Turkey and Qatar risk losing geopolitical influence due to turmoil in Libya and Sudan, as regional rivals Saudi Arabia and the United Arab Emirates extend their own reach, analysts said.
Doha, a long-time ally of deposed Sudanese president Omar al-Bashir, has silently watched developments unfold in Khartoum following the veteran leader's ouster on April 11.
Talks between Sudan's military rulers and protesters on a transition to civilian rule remain deadlocked.
Bashir, who came to power in an Islamist-backed coup in 1989, had long been able to count on foreign aid from energy-rich Qatar, which -- along with Turkey -- supports Islamist groups, primarily the Muslim Brotherhood.
"Doha has lost influence in Sudan amid the revolution," Andreas Krieg, a professor at King's College London, told AFP.
Abdel Fattah al-Burhan, the head of Sudan's new military council, "has stronger ties to Abu Dhabi than Doha", Krieg said.
Key regional power brokers Saudi Arabia and the UAE have voiced support for the transitional council, while they continue to isolate Qatar for allegedly supporting "terrorists" and seeking closer ties with arch-rival Iran.
Sudan is part of a UAE and Saudi-led military coalition fighting Iran-backed Huthi rebels in Yemen.
Krieg said Riyadh and Abu Dhabi are "trying to cement their personal relationship" with Burhan and "consolidate long-term control" in the country.
Mohamed Hamdan Dagalo, the deputy chief of Sudan's military council, met with Saudi Crown Prince Mohammed bin Salman in Jeddah on Thursday, according to the official Saudi Press Agency.
"There is a struggle over power and influence in Sudan between those in favour of the Qatar-Turkey camp and those inclined to join the Saudi-UAE camp," said Mathieu Guidere, a professor at the University of Paris and a specialist in Arab politics.
Saudi Arabia and the UAE have each deposited $250 million (223 million euros) in Sudan's central bank as part of a three-billion dollar support package following Bashir's departure.
The two oil-rich countries oppose any kind of popular uprising in the region that could lead to the rise of the Islamist Muslim Brotherhood, which they vehemently oppose -- as was the case in Libya in 2011 following the ouster of dictator Moamer Kadhafi.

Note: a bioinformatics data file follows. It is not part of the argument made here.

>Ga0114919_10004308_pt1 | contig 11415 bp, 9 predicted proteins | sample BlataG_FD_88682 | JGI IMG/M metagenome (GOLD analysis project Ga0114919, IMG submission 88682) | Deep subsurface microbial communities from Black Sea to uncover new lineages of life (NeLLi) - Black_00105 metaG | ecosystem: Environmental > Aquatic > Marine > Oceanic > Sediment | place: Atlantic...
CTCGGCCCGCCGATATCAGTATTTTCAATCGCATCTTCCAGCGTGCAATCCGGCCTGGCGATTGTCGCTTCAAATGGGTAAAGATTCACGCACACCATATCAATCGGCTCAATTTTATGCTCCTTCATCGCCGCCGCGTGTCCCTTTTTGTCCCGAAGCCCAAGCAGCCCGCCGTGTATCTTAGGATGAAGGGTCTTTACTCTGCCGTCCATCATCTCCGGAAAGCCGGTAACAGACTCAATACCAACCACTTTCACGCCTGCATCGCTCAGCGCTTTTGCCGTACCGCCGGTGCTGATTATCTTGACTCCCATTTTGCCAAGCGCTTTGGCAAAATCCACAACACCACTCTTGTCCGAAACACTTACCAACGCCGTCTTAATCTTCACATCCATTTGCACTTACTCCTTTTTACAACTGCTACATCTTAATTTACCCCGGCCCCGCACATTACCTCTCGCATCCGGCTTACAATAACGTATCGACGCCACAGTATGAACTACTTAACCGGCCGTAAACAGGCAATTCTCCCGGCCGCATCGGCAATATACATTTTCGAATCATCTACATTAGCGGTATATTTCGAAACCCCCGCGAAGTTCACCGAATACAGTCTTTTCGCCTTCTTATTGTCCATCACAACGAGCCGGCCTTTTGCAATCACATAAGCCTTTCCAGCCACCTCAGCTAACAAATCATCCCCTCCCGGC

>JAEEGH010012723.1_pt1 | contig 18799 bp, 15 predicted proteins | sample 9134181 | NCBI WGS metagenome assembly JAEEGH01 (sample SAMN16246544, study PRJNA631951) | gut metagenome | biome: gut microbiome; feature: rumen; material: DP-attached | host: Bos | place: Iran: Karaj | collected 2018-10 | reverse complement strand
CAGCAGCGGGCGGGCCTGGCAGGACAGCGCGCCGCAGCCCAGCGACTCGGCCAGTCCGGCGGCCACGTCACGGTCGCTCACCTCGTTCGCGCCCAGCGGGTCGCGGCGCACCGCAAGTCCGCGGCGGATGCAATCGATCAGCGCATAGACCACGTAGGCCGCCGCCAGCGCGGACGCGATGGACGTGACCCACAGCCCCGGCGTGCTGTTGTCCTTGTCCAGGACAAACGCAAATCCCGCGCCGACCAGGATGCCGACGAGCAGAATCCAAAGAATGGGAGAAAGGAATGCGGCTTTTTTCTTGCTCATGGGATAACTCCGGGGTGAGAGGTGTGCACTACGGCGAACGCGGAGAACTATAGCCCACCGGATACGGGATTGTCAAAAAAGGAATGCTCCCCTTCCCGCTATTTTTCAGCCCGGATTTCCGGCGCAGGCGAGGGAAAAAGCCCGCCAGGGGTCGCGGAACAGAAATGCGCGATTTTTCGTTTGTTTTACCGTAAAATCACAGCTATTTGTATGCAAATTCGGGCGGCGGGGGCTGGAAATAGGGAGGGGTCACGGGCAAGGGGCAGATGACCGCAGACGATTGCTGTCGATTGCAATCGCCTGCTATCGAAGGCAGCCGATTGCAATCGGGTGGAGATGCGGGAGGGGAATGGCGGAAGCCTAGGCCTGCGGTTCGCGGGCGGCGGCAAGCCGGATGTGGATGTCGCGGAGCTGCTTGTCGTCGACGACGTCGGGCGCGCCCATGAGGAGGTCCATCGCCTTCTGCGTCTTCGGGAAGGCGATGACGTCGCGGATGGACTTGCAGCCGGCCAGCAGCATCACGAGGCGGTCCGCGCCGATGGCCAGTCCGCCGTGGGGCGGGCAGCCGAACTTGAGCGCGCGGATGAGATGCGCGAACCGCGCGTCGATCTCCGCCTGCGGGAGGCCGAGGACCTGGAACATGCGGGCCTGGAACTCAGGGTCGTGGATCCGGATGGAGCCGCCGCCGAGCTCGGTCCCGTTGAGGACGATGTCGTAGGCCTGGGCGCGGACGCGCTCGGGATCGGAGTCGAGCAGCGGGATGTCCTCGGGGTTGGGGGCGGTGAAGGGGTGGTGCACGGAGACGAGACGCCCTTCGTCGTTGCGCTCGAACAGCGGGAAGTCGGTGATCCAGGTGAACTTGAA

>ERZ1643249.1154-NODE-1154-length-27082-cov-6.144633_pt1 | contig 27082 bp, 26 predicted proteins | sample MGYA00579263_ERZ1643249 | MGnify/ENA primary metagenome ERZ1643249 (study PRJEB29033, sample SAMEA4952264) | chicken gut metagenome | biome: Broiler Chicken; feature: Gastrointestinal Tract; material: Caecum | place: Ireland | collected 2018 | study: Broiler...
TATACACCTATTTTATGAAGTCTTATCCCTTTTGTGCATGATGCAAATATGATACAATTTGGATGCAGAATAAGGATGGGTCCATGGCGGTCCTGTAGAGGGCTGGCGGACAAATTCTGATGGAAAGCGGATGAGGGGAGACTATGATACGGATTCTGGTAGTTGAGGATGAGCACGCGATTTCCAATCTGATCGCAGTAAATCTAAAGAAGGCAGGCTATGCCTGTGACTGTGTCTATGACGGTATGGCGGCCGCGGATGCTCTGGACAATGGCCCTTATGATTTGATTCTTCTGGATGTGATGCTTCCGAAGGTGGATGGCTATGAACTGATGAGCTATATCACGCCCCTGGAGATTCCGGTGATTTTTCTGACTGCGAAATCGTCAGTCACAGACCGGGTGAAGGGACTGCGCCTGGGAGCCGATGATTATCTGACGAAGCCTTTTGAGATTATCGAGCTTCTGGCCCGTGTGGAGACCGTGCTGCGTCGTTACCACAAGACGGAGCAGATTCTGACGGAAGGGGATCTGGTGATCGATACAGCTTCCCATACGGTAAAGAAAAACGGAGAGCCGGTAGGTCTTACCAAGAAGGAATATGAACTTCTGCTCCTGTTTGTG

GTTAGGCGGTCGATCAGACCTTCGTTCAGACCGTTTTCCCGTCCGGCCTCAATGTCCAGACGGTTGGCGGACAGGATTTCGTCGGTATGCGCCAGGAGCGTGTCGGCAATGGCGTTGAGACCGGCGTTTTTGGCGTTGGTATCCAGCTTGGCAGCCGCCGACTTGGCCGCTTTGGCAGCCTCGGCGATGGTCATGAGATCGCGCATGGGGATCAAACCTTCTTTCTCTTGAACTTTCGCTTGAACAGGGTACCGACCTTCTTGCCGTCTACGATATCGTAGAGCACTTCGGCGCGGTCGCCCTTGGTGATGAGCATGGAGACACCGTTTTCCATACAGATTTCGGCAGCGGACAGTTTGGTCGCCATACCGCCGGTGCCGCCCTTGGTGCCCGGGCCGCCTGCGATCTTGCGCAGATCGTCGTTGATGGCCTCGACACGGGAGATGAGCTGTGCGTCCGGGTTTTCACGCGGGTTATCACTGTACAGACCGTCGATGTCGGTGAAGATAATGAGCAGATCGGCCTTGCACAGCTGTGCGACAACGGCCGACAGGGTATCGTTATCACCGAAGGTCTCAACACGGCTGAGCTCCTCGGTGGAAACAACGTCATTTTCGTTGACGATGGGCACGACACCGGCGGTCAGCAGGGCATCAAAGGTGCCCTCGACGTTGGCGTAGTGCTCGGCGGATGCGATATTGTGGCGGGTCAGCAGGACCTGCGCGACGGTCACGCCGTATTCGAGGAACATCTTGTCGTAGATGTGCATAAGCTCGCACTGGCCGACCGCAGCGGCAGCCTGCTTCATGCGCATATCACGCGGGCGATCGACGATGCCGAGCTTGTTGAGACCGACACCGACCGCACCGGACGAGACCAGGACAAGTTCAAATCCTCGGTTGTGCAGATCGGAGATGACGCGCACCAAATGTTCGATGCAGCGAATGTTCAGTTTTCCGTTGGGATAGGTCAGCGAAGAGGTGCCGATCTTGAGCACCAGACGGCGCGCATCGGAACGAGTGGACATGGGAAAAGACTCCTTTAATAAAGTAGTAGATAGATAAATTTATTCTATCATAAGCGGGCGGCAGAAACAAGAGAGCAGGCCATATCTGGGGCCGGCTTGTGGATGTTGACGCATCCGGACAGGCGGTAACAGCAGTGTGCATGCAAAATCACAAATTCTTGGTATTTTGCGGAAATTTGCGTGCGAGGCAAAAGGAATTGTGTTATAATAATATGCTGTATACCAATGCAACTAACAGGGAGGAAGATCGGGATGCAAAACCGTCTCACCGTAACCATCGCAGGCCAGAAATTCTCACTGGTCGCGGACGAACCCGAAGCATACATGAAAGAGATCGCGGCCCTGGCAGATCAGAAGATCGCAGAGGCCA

Doha's support for the Muslim Brotherhood -- which Saudi Arabia and its allies blacklist as a "terrorist" organisation -- is one of the reasons behind the ongoing diplomatic dispute with Qatar.
Saudi Arabia, the UAE, Bahrain and Egypt cut all ties with Doha in June 2017 over accusations it supports "terrorists". Qatar denies the allegations.
For leaders of the protest movement in Sudan, neither regional camps should play a role in the country.
"The political change has been brought by Sudanese people and has nothing to do with any other country," a protest movement official, who spoke on condition of anonymity, told AFP.
"We are really concerned about the intervention of Gulf countries because they are trying to use our country as their battlefield.
"We want a balanced relation with regional and other countries."
The main protest movement -- encamped outside military headquarters in Khartoum -- has drawn together a wide range of factions, including secular parties, and some are keen to make a break with sharia altogether.
'Diplomatically open up'
Another regional struggle over power is in Libya, where Doha similarly risks losing influence.
While Qatar and Turkey back the internationally-recognised Government of National Accord (GNA), Saudi Arabia and the UAE support strongman Khalifa Haftar and his self-styled Libyan National Army (LNA).
The UAE and Egypt stand accused of militarily supporting Haftar, who is leading an offensive against the UN-recognised government in Tripoli. Haftar, meanwhile, has accused Turkey and Qatar of supplying weapons to his rivals.
Fighting between the two parties has left at least 510 people dead, according to the World Health Organization.
Between "six and 10 countries (are) permanently interfering in Libya's problem" funnelling arms, cash and military advice to the country, UN envoy Ghassan Salame warned Wednesday.
For Karim Bitar, an expert at France's Institute for International and Strategic Affairs, Sudan and Libya "have become fields of confrontation between rival powers in the Gulf".
Regional camps are "engaged in a military struggle in Libya" and an "economic and financial" one in Sudan, he contended.
Guidere said Doha's influence in both these countries had allowed it to "diplomatically open up" and attempt to counter the isolation imposed by its former allies.
But Saudi Arabia and the UAE's engagement in Libya and Sudan may in fact "reduce Qatar's influence and aggravate its isolation", Guidere argued.
According to Bitar, those with the most to lose remain the countries in which these geopolitical rivalries are playing out, as the "Qatar-Saudi proxy wars will only prolong and aggravate" crises.